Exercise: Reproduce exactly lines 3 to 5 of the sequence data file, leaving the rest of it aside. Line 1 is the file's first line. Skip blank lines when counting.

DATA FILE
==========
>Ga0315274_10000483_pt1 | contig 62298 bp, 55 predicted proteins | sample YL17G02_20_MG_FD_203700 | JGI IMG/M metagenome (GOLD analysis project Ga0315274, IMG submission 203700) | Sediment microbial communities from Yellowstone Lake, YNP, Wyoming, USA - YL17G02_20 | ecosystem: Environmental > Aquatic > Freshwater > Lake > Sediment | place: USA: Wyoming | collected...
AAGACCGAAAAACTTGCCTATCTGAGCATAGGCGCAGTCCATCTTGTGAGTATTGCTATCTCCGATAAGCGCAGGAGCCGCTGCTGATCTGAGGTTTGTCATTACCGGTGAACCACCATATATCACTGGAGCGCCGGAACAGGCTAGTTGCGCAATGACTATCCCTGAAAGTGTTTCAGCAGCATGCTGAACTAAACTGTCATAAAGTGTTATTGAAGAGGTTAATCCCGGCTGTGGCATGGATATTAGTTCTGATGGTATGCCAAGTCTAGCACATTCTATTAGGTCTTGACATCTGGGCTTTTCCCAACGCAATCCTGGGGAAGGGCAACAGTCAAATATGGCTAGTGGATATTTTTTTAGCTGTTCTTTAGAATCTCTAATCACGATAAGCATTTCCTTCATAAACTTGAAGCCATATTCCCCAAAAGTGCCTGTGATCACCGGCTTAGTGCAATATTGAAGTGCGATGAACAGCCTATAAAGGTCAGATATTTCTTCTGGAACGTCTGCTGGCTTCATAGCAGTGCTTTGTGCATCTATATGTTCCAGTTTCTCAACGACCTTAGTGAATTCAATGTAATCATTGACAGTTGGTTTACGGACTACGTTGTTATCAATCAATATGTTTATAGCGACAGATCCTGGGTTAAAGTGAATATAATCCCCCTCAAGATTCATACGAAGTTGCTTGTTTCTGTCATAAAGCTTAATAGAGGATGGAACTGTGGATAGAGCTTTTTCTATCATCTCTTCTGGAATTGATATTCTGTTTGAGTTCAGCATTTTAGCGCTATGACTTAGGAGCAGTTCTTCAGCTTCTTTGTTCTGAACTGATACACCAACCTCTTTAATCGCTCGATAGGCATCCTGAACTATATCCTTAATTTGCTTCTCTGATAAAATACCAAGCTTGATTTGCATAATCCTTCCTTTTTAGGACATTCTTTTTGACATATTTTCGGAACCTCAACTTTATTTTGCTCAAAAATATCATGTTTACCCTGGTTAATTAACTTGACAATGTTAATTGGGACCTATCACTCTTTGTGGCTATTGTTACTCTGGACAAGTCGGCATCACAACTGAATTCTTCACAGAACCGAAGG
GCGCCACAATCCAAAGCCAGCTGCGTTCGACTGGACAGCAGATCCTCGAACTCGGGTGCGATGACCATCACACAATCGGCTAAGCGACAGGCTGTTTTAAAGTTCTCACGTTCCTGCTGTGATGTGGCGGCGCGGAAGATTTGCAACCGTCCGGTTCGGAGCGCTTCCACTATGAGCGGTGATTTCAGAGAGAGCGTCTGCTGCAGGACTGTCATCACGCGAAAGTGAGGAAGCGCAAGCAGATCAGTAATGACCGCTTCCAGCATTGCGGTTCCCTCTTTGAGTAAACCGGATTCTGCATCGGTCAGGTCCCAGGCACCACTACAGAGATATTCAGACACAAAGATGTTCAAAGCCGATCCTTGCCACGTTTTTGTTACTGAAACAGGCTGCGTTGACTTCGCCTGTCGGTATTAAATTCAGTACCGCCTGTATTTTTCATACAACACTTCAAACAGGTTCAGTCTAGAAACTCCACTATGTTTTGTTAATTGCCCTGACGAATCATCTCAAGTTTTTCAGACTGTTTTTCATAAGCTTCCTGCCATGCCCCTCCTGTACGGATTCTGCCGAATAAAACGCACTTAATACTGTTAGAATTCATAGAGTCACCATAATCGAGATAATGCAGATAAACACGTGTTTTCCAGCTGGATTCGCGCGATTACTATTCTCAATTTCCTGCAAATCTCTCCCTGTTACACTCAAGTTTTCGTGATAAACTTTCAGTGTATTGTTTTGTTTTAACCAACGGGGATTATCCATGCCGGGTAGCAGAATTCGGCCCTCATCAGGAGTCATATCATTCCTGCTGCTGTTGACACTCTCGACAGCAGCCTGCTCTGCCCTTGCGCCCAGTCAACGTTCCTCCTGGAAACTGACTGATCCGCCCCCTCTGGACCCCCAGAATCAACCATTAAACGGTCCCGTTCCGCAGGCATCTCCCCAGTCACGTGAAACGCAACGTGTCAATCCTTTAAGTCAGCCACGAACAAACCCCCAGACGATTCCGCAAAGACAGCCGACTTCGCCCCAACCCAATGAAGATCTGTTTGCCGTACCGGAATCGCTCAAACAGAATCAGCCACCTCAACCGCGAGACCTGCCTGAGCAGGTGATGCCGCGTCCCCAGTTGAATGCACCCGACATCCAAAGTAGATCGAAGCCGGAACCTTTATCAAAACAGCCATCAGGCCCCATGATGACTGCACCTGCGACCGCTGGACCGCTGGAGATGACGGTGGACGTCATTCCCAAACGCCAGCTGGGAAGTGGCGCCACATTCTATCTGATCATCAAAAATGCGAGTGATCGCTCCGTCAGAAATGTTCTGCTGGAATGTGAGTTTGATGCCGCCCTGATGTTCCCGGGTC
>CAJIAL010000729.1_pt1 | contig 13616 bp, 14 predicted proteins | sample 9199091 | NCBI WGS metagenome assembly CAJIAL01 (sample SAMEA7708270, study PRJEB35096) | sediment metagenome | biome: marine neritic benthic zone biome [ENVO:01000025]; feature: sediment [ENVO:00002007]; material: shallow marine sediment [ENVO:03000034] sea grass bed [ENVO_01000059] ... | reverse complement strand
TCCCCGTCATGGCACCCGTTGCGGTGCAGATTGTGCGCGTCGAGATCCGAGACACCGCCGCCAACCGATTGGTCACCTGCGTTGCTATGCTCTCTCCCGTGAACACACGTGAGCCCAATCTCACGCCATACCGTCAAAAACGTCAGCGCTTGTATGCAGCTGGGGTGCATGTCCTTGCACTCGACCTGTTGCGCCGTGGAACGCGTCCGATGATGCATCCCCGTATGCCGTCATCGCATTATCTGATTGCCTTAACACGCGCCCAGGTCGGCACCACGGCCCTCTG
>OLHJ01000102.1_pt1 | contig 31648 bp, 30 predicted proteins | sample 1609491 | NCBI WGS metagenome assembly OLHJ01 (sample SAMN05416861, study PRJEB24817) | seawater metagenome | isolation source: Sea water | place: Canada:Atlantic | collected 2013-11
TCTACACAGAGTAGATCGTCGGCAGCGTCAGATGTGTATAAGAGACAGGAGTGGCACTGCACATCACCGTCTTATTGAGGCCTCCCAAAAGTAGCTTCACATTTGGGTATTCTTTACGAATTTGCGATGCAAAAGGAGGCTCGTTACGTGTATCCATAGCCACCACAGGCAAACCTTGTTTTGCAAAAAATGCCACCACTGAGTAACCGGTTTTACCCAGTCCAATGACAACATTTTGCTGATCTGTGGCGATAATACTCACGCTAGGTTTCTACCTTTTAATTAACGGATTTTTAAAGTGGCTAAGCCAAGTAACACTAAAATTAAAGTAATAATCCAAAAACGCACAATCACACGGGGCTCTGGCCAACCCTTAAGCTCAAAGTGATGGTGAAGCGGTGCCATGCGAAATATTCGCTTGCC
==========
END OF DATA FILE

GCGCCACAATCCAAAGCCAGCTGCGTTCGACTGGACAGCAGATCCTCGAACTCGGGTGCGATGACCATCACACAATCGGCTAAGCGACAGGCTGTTTTAAAGTTCTCACGTTCCTGCTGTGATGTGGCGGCGCGGAAGATTTGCAACCGTCCGGTTCGGAGCGCTTCCACTATGAGCGGTGATTTCAGAGAGAGCGTCTGCTGCAGGACTGTCATCACGCGAAAGTGAGGAAGCGCAAGCAGATCAGTAATGACCGCTTCCAGCATTGCGGTTCCCTCTTTGAGTAAACCGGATTCTGCATCGGTCAGGTCCCAGGCACCACTACAGAGATATTCAGACACAAAGATGTTCAAAGCCGATCCTTGCCACGTTTTTGTTACTGAAACAGGCTGCGTTGACTTCGCCTGTCGGTATTAAATTCAGTACCGCCTGTATTTTTCATACAACACTTCAAACAGGTTCAGTCTAGAAACTCCACTATGTTTTGTTAATTGCCCTGACGAATCATCTCAAGTTTTTCAGACTGTTTTTCATAAGCTTCCTGCCATGCCCCTCCTGTACGGATTCTGCCGAATAAAACGCACTTAATACTGTTAGAATTCATAGAGTCACCATAATCGAGATAATGCAGATAAACACGTGTTTTCCAGCTGGATTCGCGCGATTACTATTCTCAATTTCCTGCAAATCTCTCCCTGTTACACTCAAGTTTTCGTGATAAACTTTCAGTGTATTGTTTTGTTTTAACCAACGGGGATTATCCATGCCGGGTAGCAGAATTCGGCCCTCATCAGGAGTCATATCATTCCTGCTGCTGTTGACACTCTCGACAGCAGCCTGCTCTGCCCTTGCGCCCAGTCAACGTTCCTCCTGGAAACTGACTGATCCGCCCCCTCTGGACCCCCAGAATCAACCATTAAACGGTCCCGTTCCGCAGGCATCTCCCCAGTCACGTGAAACGCAACGTGTCAATCCTTTAAGTCAGCCACGAACAAACCCCCAGACGATTCCGCAAAGACAGCCGACTTCGCCCCAACCCAATGAAGATCTGTTTGCCGTACCGGAATCGCTCAAACAGAATCAGCCACCTCAACCGCGAGACCTGCCTGAGCAGGTGATGCCGCGTCCCCAGTTGAATGCACCCGACATCCAAAGTAGATCGAAGCCGGAACCTTTATCAAAACAGCCATCAGGCCCCATGATGACTGCACCTGCGACCGCTGGACCGCTGGAGATGACGGTGGACGTCATTCCCAAACGCCAGCTGGGAAGTGGCGCCACATTCTATCTGATCATCAAAAATGCGAGTGATCGCTCCGTCAGAAATGTTCTGCTGGAATGTGAGTTTGATGCCGCCCTGATGTTCCCGGGTC
>CAJIAL010000729.1_pt1 | contig 13616 bp, 14 predicted proteins | sample 9199091 | NCBI WGS metagenome assembly CAJIAL01 (sample SAMEA7708270, study PRJEB35096) | sediment metagenome | biome: marine neritic benthic zone biome [ENVO:01000025]; feature: sediment [ENVO:00002007]; material: shallow marine sediment [ENVO:03000034] sea grass bed [ENVO_01000059] ... | reverse complement strand
TCCCCGTCATGGCACCCGTTGCGGTGCAGATTGTGCGCGTCGAGATCCGAGACACCGCCGCCAACCGATTGGTCACCTGCGTTGCTATGCTCTCTCCCGTGAACACACGTGAGCCCAATCTCACGCCATACCGTCAAAAACGTCAGCGCTTGTATGCAGCTGGGGTGCATGTCCTTGCACTCGACCTGTTGCGCCGTGGAACGCGTCCGATGATGCATCCCCGTATGCCGTCATCGCATTATCTGATTGCCTTAACACGCGCCCAGGTCGGCACCACGGCCCTCTG